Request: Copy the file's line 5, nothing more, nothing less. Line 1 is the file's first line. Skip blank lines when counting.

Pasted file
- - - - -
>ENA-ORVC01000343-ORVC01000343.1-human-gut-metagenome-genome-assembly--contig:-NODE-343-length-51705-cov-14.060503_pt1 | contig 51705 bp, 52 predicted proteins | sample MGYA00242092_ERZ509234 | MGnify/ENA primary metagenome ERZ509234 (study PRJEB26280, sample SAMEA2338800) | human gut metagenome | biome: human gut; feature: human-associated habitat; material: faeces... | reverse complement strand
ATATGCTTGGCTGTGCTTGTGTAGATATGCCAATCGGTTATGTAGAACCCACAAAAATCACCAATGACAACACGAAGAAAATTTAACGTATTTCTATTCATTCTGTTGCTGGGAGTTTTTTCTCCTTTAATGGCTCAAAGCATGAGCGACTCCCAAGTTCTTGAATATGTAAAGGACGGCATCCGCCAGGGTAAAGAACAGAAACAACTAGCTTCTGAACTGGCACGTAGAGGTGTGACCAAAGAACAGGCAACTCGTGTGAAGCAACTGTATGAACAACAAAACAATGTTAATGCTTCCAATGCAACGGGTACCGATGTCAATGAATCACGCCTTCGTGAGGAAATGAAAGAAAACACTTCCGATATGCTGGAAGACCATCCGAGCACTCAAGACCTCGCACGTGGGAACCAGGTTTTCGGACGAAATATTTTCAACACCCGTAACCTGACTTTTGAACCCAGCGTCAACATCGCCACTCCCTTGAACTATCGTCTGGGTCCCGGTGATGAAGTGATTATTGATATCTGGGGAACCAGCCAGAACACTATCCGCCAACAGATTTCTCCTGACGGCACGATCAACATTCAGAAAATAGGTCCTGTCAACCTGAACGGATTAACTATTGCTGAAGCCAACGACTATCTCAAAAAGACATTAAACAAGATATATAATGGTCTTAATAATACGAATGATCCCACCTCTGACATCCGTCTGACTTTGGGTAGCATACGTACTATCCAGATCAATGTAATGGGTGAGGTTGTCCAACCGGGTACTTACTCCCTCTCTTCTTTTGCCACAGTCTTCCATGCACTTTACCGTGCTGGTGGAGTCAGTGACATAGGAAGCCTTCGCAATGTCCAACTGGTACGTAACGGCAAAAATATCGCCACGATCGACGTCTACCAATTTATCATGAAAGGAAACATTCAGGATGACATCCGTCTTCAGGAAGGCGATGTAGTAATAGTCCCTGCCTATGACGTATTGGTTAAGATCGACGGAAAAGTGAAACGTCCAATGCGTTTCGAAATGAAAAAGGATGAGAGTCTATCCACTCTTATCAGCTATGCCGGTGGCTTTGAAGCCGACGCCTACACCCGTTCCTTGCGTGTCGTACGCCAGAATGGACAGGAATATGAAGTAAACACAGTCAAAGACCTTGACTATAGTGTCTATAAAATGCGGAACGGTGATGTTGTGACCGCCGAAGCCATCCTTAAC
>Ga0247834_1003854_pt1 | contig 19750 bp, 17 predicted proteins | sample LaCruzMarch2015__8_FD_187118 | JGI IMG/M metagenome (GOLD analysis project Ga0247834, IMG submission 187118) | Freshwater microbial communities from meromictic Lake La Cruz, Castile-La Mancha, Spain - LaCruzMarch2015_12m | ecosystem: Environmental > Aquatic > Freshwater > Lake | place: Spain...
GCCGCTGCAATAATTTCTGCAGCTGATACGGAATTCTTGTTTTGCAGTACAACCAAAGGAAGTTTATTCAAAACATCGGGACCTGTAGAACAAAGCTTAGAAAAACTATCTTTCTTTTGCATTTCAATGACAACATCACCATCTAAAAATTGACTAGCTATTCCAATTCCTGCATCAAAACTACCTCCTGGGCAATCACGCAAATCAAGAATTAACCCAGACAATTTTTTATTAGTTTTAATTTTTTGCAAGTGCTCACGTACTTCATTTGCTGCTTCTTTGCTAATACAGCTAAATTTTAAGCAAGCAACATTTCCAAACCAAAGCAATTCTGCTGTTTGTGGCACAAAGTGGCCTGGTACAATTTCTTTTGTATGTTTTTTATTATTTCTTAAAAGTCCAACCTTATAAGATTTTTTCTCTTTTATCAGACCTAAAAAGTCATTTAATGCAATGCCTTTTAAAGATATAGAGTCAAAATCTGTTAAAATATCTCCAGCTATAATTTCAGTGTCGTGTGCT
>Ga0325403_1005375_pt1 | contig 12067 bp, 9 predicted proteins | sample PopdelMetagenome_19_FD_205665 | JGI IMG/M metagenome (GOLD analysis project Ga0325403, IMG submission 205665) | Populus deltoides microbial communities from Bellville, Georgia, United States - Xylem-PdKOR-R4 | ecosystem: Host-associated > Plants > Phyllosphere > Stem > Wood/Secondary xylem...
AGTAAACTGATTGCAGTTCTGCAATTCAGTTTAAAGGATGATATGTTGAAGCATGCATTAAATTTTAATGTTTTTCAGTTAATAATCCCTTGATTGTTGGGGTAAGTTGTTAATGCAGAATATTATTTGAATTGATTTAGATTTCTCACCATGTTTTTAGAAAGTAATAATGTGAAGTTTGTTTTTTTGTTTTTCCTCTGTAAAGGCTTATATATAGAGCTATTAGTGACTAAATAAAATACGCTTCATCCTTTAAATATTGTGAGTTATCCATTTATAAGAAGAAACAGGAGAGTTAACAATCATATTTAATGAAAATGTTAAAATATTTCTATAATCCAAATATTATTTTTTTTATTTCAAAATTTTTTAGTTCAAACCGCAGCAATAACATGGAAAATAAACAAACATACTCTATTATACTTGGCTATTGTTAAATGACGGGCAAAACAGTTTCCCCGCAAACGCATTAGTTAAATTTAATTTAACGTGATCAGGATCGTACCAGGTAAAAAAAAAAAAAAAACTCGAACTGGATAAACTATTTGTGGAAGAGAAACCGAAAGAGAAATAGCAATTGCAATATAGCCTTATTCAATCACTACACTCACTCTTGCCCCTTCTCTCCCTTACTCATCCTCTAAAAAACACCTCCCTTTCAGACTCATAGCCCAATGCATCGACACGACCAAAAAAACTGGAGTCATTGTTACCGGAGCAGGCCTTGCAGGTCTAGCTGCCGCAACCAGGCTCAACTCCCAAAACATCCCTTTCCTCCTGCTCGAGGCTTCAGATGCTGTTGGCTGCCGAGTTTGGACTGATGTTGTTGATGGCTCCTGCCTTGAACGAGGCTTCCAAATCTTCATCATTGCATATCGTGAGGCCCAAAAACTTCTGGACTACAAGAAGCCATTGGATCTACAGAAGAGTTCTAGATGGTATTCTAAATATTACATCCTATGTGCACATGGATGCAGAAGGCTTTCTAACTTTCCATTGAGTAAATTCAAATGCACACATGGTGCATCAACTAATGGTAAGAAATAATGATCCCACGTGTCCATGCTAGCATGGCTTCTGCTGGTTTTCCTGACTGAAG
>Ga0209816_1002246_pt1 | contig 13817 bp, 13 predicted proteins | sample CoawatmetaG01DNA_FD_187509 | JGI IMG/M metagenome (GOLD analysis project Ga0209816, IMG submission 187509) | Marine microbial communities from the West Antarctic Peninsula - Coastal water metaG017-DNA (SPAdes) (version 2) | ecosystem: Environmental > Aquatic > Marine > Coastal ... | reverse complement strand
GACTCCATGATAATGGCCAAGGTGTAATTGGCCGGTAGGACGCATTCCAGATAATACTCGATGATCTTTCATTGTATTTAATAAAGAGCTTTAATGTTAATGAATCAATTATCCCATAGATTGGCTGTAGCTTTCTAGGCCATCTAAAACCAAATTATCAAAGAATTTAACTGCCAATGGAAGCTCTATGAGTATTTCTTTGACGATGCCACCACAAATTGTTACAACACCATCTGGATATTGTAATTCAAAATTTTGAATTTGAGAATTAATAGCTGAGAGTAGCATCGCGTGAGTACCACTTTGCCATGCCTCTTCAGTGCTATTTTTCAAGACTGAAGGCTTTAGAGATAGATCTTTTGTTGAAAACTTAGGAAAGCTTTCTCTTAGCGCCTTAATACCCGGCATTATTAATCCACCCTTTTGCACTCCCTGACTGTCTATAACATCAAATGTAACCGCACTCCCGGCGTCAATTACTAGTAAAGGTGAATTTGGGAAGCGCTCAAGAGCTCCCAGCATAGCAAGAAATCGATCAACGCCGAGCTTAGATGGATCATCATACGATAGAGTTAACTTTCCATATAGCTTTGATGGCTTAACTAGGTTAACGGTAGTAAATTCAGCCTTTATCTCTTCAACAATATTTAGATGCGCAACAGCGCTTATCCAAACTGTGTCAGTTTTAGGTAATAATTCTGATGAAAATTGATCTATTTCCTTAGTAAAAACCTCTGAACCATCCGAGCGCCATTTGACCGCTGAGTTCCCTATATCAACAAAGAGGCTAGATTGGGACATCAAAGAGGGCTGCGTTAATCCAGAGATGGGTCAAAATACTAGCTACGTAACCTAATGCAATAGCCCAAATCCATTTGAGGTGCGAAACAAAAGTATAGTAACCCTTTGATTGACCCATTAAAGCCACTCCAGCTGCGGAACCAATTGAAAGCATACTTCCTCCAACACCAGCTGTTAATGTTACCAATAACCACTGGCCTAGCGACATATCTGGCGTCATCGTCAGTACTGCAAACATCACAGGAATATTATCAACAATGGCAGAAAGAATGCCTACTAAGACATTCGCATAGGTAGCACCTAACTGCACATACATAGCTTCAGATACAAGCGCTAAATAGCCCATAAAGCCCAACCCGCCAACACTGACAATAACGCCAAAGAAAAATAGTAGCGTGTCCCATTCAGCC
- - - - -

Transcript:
>Ga0325403_1005375_pt1 | contig 12067 bp, 9 predicted proteins | sample PopdelMetagenome_19_FD_205665 | JGI IMG/M metagenome (GOLD analysis project Ga0325403, IMG submission 205665) | Populus deltoides microbial communities from Bellville, Georgia, United States - Xylem-PdKOR-R4 | ecosystem: Host-associated > Plants > Phyllosphere > Stem > Wood/Secondary xylem...